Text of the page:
Manhattan's Lower East Side stands for Jewish experience in America. With the possible exception of African-Americans and Harlem, no ethnic group has been so thoroughly understood and imagined through a particular chunk of space. Despite the fact that most American Jews have never set foot there--and many come from families that did not immigrate through New York much less reside on Hester or Delancey Street--the Lower East Side is firm in their collective memory. Whether they have been there or not, people reminisce about the Lower East Side as the place where life pulsated, bread tasted better, relationships were richer, tradition thrived, and passions flared.
This was not always so. During the years now fondly recalled (1880-1930), the neighborhood was only occasionally called the Lower East Side. Though largely populated by Jews from Eastern Europe, it was not ethnically or even religiously homogenous. The tenements, grinding poverty, sweatshops, and packs of roaming children were considered the stuff of social work, not nostalgia and romance. To learn when and why this dark warren of pushcart-lined streets became an icon, Hasia Diner follows a wide trail of high and popular culture. She examines children's stories, novels, movies, museum exhibits, television shows, summer-camp reenactments, walking tours, consumer catalogues, and photos hung on deli walls far from Manhattan.
Diner finds that it was after World War II when the Lower East Side was enshrined as the place through which Jews passed from European oppression to the promised land of America. The space became sacred at a time when Jews were simultaneously absorbing the enormity of the Holocaust and finding acceptance and opportunity in an increasingly liberal United States. Particularly after 1960, the Lower East Side gave often secularized and suburban Jews a biblical, yet distinctly American story about who they were and how they got here.
Displaying the author's own fondness for the Lower East Side of story books, combined with a commitment to historical truth, Lower East Side Memories is an insightful account of one of our most famous neighborhoods and its power to shape identity.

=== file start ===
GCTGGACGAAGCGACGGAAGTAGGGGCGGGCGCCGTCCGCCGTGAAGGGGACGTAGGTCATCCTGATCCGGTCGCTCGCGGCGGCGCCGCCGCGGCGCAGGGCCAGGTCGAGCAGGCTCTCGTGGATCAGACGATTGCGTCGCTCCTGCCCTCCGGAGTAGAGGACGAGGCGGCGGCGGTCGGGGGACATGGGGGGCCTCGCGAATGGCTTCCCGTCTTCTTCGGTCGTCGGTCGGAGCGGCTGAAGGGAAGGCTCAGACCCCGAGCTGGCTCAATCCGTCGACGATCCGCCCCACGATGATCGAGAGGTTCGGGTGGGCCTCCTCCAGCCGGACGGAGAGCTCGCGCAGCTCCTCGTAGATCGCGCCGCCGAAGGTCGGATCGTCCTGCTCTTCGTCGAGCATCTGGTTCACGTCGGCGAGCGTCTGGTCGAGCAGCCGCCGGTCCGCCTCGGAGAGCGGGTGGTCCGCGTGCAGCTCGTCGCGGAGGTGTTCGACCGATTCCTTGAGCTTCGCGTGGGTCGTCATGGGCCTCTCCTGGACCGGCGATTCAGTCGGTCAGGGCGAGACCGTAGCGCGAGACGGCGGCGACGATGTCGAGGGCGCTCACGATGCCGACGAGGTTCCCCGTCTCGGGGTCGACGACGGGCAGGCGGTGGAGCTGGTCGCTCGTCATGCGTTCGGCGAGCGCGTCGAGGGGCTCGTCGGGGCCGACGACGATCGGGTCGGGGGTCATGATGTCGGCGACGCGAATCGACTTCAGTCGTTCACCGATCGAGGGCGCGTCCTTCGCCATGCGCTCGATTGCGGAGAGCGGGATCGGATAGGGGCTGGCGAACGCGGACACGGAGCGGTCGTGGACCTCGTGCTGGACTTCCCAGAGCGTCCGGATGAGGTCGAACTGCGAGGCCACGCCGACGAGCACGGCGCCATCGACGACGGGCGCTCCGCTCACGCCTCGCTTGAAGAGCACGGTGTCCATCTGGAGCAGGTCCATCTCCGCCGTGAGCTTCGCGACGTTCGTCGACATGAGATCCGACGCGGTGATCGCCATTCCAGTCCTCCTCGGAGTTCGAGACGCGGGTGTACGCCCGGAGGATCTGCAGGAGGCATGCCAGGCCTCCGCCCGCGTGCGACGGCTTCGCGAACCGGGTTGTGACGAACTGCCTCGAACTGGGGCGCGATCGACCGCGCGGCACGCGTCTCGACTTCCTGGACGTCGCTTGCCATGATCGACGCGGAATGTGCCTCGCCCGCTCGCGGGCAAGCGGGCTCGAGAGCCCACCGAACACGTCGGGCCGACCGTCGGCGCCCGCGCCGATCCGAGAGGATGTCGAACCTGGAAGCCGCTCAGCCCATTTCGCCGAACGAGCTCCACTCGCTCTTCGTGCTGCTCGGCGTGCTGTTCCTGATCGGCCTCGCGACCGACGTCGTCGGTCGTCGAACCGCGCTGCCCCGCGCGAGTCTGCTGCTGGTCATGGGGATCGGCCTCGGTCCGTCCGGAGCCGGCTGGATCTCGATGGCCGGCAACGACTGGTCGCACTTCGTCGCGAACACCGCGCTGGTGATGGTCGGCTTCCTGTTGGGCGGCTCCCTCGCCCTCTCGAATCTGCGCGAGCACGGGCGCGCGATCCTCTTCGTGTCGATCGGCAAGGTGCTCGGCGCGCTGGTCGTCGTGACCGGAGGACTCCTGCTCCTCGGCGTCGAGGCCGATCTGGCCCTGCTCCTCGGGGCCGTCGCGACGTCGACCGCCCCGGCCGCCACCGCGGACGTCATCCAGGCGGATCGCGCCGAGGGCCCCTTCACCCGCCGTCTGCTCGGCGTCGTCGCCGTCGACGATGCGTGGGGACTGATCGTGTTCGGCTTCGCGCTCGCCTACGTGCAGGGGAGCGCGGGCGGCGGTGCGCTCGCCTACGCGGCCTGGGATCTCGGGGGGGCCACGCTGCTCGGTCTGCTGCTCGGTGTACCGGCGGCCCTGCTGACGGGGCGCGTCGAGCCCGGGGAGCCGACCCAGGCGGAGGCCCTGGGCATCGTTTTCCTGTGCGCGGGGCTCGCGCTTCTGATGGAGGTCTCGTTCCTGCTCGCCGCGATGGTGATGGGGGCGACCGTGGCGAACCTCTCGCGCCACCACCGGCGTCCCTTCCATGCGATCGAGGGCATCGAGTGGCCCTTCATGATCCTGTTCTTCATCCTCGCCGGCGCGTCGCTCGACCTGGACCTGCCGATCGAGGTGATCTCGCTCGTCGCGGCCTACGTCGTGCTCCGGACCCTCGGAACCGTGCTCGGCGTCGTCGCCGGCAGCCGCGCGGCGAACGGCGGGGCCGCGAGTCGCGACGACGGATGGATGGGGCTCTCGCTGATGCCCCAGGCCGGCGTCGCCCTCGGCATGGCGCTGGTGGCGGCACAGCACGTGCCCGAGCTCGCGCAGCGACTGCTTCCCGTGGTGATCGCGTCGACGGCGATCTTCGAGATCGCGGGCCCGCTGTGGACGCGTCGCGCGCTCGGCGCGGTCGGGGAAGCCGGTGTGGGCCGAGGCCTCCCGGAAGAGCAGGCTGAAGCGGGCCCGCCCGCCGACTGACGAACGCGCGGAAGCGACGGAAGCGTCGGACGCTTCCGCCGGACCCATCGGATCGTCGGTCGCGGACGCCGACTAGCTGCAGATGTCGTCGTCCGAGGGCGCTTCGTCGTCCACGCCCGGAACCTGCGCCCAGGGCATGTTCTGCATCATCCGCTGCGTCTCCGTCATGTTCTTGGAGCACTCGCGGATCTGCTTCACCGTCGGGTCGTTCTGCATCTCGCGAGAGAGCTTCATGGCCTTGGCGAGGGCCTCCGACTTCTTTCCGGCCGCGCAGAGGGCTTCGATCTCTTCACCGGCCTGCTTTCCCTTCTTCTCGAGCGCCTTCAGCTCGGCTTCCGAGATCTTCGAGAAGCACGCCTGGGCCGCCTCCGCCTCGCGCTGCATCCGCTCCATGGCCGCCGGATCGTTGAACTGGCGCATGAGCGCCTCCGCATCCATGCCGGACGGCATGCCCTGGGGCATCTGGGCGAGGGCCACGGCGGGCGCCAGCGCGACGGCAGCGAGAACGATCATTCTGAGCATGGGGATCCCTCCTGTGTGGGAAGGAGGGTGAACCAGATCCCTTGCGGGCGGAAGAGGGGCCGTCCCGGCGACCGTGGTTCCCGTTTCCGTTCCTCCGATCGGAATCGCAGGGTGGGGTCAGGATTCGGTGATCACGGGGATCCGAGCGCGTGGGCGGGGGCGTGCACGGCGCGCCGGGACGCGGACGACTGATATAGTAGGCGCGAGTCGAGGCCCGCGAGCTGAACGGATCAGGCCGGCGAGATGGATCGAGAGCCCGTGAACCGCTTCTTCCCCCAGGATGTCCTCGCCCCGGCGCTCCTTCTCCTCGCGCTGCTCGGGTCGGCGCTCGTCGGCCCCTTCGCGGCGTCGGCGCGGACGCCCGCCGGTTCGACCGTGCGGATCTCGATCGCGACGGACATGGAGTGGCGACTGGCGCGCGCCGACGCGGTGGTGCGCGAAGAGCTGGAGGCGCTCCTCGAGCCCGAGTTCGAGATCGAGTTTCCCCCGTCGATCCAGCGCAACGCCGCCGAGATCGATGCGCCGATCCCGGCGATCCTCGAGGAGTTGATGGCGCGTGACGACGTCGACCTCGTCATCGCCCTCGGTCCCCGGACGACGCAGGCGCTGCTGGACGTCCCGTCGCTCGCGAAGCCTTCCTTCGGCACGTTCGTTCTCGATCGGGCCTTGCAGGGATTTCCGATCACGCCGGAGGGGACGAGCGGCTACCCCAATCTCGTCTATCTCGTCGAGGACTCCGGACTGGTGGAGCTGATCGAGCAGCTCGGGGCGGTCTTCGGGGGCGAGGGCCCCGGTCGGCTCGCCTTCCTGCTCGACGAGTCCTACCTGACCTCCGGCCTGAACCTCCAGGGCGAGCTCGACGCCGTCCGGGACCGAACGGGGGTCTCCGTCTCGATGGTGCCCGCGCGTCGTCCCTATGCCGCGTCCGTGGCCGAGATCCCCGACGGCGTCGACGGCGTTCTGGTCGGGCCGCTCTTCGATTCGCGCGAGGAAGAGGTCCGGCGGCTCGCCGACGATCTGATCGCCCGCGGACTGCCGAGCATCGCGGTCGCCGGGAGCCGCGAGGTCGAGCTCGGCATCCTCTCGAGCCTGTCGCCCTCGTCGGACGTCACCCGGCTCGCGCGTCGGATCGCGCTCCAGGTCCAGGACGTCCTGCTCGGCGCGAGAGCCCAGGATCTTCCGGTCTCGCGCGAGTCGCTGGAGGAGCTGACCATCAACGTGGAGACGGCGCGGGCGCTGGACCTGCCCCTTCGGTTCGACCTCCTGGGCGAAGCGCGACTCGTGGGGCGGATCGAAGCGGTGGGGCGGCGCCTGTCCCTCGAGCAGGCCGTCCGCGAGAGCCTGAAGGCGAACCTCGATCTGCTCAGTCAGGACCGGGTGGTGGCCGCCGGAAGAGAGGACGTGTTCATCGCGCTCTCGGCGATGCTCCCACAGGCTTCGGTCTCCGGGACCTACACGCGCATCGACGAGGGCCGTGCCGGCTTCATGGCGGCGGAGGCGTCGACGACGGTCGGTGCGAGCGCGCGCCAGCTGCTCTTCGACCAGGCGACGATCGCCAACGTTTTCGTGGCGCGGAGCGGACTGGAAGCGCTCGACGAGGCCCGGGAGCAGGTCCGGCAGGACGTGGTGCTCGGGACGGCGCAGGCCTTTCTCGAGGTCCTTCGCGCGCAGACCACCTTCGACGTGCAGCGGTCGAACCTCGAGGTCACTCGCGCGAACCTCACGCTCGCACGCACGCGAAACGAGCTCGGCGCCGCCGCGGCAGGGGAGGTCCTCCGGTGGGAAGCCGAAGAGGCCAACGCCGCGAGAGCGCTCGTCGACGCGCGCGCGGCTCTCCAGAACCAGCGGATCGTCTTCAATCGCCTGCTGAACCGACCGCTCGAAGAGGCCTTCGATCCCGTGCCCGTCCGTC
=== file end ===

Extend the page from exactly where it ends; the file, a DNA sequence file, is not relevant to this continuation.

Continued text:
"Diner, the inspired historian, has found her way to a particular intersection that no one else has located quite so precisely ... the exact place where cultural identity, historical myth and geographical location run together, in a tangle of traffic and honking horns, a strangely emotional place... "--Paul Berman, The New York Times Book Review "In this inventive and often startling reevaluation of popular belief, Diner examines the historical reality of the Lower East Side ... Diner's research and conclusions are both convincing and original."--Publishers Weekly "A nostalgic, affectionate, but also clear eyed account... "--Library Journal "... In articulate and convincing prose ... Diner illustrates how American Jews came to romanticize as a place of lost authenticity..."--Hope Edelman, The Chicago Tribune "This is both an enjoyable and important contribution to local and ethnic history."--Booklist "A provocative account of how the Lower East Side of New York became a mythical citation in the American Jewish narrative. Diner contends that the Lower East Side has played a far greater role in the collective memory of American Jews than it actually played in their lives... Admirably researched, this offers a perceptive revisionist analysis of American Jewry's most distinctive former address."--Kirkus Reviews "[An] engaging, informative book, which explores the role of this neighborhood in American Jewish culture ... Diner lovingly examines the poignant and powerful narrative that has grown up about the neighborhood."--Lev Raphael, The Jerusalem Report "A useful contribution of American Jewish history."--Morton I. Teicher, The Jerusalem Post "[A] beautifully written, handsomely illustrated, and powerfully argued book ... a unique and impressive contribution. It deserves to be read, pondered and debated."--Choice "The cumulative impact of Diner's pellucid prose, rich insights, and masterful control of variegated cultural, literary, and historical sources is invigorating indeed."--Benny Kraut, American Historical Review "A highly readable book... The intelligent perspective of a person steeped in American Jewish history informs the work."--Elisabeth Israels Perry, The Journal of American History
Number Of Pages: 240
Published: 3rd March 2002
Publisher: Princeton University Press
Country of Publication: US
Dimensions (cm): 22.5 x 16.36 x 1.52
Weight (kg): 0.34